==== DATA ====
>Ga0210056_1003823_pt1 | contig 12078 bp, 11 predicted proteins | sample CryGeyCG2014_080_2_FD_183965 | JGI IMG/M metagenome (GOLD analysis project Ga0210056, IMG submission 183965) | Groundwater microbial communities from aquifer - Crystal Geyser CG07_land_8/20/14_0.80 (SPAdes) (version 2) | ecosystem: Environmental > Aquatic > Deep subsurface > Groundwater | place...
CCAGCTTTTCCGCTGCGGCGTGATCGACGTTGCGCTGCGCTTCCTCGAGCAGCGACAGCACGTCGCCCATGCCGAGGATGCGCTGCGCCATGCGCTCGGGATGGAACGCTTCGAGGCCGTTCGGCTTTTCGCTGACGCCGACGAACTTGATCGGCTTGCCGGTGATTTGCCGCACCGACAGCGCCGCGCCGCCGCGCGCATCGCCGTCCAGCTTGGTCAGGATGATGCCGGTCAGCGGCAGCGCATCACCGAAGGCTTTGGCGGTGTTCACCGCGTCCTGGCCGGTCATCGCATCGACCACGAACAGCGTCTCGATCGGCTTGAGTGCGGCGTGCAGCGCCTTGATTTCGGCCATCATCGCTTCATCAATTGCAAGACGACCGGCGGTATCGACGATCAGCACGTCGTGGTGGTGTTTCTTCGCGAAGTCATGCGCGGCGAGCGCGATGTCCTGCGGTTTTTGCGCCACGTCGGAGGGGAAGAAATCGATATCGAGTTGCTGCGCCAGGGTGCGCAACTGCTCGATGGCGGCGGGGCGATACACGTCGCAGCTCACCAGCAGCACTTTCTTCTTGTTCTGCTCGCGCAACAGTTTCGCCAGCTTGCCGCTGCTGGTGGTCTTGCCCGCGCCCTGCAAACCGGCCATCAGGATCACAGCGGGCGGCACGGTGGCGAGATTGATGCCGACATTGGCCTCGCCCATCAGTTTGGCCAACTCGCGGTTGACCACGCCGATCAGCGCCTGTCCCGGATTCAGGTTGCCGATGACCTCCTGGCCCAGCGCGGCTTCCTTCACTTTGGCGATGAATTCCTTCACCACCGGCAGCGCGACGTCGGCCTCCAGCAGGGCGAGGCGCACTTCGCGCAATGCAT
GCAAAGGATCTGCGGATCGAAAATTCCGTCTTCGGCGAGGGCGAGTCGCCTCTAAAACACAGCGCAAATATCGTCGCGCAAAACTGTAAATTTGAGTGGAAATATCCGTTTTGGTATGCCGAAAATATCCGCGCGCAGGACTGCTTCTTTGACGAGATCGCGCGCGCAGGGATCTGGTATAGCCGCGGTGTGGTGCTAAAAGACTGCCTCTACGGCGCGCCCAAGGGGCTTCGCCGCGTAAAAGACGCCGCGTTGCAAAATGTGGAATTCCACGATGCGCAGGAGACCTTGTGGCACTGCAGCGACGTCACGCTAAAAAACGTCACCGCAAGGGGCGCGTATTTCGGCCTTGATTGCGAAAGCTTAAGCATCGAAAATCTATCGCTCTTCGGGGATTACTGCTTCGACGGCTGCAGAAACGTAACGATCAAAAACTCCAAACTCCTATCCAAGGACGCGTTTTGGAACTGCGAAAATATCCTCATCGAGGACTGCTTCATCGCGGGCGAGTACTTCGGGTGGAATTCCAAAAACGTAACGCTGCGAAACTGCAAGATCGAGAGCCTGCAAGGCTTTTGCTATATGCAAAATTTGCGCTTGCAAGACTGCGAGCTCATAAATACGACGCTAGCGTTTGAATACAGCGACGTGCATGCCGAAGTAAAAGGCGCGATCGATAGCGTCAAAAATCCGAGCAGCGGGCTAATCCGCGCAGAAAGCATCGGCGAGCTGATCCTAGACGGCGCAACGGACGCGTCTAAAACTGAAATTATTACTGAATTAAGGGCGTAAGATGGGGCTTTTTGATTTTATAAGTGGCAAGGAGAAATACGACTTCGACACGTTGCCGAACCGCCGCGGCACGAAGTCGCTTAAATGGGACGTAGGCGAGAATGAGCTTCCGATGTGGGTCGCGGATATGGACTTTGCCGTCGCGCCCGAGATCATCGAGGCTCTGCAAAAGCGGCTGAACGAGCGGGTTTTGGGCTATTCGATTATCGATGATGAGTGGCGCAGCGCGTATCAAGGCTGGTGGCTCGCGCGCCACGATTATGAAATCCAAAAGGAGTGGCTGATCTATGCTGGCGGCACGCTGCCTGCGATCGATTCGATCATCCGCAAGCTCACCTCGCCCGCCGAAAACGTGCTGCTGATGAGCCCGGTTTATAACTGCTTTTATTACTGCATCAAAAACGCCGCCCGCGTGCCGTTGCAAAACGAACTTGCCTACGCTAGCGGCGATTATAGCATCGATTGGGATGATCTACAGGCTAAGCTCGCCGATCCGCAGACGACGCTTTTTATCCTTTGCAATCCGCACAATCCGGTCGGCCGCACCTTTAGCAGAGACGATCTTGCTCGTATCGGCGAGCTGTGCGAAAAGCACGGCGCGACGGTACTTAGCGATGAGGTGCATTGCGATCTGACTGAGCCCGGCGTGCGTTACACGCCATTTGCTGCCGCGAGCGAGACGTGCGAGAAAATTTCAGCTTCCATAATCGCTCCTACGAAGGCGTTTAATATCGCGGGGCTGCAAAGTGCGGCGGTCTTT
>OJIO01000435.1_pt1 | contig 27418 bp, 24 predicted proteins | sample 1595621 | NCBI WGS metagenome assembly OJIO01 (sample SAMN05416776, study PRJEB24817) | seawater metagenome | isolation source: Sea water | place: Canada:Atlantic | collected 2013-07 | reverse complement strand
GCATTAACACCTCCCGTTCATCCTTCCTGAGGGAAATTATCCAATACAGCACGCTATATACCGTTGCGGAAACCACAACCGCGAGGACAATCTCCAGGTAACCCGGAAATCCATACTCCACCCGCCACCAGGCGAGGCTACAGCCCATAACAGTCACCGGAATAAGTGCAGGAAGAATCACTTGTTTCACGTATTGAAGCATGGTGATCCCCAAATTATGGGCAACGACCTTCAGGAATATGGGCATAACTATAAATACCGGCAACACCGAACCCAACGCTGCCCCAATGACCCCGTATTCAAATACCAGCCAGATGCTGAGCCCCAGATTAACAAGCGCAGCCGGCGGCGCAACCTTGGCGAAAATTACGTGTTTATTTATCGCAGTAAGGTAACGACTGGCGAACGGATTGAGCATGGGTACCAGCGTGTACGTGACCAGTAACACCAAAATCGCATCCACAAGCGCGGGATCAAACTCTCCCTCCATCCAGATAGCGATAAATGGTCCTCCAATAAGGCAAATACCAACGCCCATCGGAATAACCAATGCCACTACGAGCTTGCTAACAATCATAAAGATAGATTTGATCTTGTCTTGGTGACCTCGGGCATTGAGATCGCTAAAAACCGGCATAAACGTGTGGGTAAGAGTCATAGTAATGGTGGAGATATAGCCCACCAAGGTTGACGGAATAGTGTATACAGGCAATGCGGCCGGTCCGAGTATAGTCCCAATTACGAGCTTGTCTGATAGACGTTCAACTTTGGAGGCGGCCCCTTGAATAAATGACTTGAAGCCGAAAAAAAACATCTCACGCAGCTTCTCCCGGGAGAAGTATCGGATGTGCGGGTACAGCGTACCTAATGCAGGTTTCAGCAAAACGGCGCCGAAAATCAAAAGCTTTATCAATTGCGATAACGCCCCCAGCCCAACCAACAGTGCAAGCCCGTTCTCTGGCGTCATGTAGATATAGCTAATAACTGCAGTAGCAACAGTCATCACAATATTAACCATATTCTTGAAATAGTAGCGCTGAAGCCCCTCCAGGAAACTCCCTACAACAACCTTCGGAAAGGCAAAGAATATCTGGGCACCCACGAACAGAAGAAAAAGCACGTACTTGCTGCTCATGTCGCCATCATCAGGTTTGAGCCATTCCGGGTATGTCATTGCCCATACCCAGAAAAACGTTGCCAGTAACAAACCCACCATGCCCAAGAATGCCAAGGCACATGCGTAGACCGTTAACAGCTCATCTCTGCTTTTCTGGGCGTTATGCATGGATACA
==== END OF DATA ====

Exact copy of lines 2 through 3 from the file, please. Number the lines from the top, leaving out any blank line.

CCAGCTTTTCCGCTGCGGCGTGATCGACGTTGCGCTGCGCTTCCTCGAGCAGCGACAGCACGTCGCCCATGCCGAGGATGCGCTGCGCCATGCGCTCGGGATGGAACGCTTCGAGGCCGTTCGGCTTTTCGCTGACGCCGACGAACTTGATCGGCTTGCCGGTGATTTGCCGCACCGACAGCGCCGCGCCGCCGCGCGCATCGCCGTCCAGCTTGGTCAGGATGATGCCGGTCAGCGGCAGCGCATCACCGAAGGCTTTGGCGGTGTTCACCGCGTCCTGGCCGGTCATCGCATCGACCACGAACAGCGTCTCGATCGGCTTGAGTGCGGCGTGCAGCGCCTTGATTTCGGCCATCATCGCTTCATCAATTGCAAGACGACCGGCGGTATCGACGATCAGCACGTCGTGGTGGTGTTTCTTCGCGAAGTCATGCGCGGCGAGCGCGATGTCCTGCGGTTTTTGCGCCACGTCGGAGGGGAAGAAATCGATATCGAGTTGCTGCGCCAGGGTGCGCAACTGCTCGATGGCGGCGGGGCGATACACGTCGCAGCTCACCAGCAGCACTTTCTTCTTGTTCTGCTCGCGCAACAGTTTCGCCAGCTTGCCGCTGCTGGTGGTCTTGCCCGCGCCCTGCAAACCGGCCATCAGGATCACAGCGGGCGGCACGGTGGCGAGATTGATGCCGACATTGGCCTCGCCCATCAGTTTGGCCAACTCGCGGTTGACCACGCCGATCAGCGCCTGTCCCGGATTCAGGTTGCCGATGACCTCCTGGCCCAGCGCGGCTTCCTTCACTTTGGCGATGAATTCCTTCACCACCGGCAGCGCGACGTCGGCCTCCAGCAGGGCGAGGCGCACTTCGCGCAATGCAT
GCAAAGGATCTGCGGATCGAAAATTCCGTCTTCGGCGAGGGCGAGTCGCCTCTAAAACACAGCGCAAATATCGTCGCGCAAAACTGTAAATTTGAGTGGAAATATCCGTTTTGGTATGCCGAAAATATCCGCGCGCAGGACTGCTTCTTTGACGAGATCGCGCGCGCAGGGATCTGGTATAGCCGCGGTGTGGTGCTAAAAGACTGCCTCTACGGCGCGCCCAAGGGGCTTCGCCGCGTAAAAGACGCCGCGTTGCAAAATGTGGAATTCCACGATGCGCAGGAGACCTTGTGGCACTGCAGCGACGTCACGCTAAAAAACGTCACCGCAAGGGGCGCGTATTTCGGCCTTGATTGCGAAAGCTTAAGCATCGAAAATCTATCGCTCTTCGGGGATTACTGCTTCGACGGCTGCAGAAACGTAACGATCAAAAACTCCAAACTCCTATCCAAGGACGCGTTTTGGAACTGCGAAAATATCCTCATCGAGGACTGCTTCATCGCGGGCGAGTACTTCGGGTGGAATTCCAAAAACGTAACGCTGCGAAACTGCAAGATCGAGAGCCTGCAAGGCTTTTGCTATATGCAAAATTTGCGCTTGCAAGACTGCGAGCTCATAAATACGACGCTAGCGTTTGAATACAGCGACGTGCATGCCGAAGTAAAAGGCGCGATCGATAGCGTCAAAAATCCGAGCAGCGGGCTAATCCGCGCAGAAAGCATCGGCGAGCTGATCCTAGACGGCGCAACGGACGCGTCTAAAACTGAAATTATTACTGAATTAAGGGCGTAAGATGGGGCTTTTTGATTTTATAAGTGGCAAGGAGAAATACGACTTCGACACGTTGCCGAACCGCCGCGGCACGAAGTCGCTTAAATGGGACGTAGGCGAGAATGAGCTTCCGATGTGGGTCGCGGATATGGACTTTGCCGTCGCGCCCGAGATCATCGAGGCTCTGCAAAAGCGGCTGAACGAGCGGGTTTTGGGCTATTCGATTATCGATGATGAGTGGCGCAGCGCGTATCAAGGCTGGTGGCTCGCGCGCCACGATTATGAAATCCAAAAGGAGTGGCTGATCTATGCTGGCGGCACGCTGCCTGCGATCGATTCGATCATCCGCAAGCTCACCTCGCCCGCCGAAAACGTGCTGCTGATGAGCCCGGTTTATAACTGCTTTTATTACTGCATCAAAAACGCCGCCCGCGTGCCGTTGCAAAACGAACTTGCCTACGCTAGCGGCGATTATAGCATCGATTGGGATGATCTACAGGCTAAGCTCGCCGATCCGCAGACGACGCTTTTTATCCTTTGCAATCCGCACAATCCGGTCGGCCGCACCTTTAGCAGAGACGATCTTGCTCGTATCGGCGAGCTGTGCGAAAAGCACGGCGCGACGGTACTTAGCGATGAGGTGCATTGCGATCTGACTGAGCCCGGCGTGCGTTACACGCCATTTGCTGCCGCGAGCGAGACGTGCGAGAAAATTTCAGCTTCCATAATCGCTCCTACGAAGGCGTTTAATATCGCGGGGCTGCAAAGTGCGGCGGTCTTT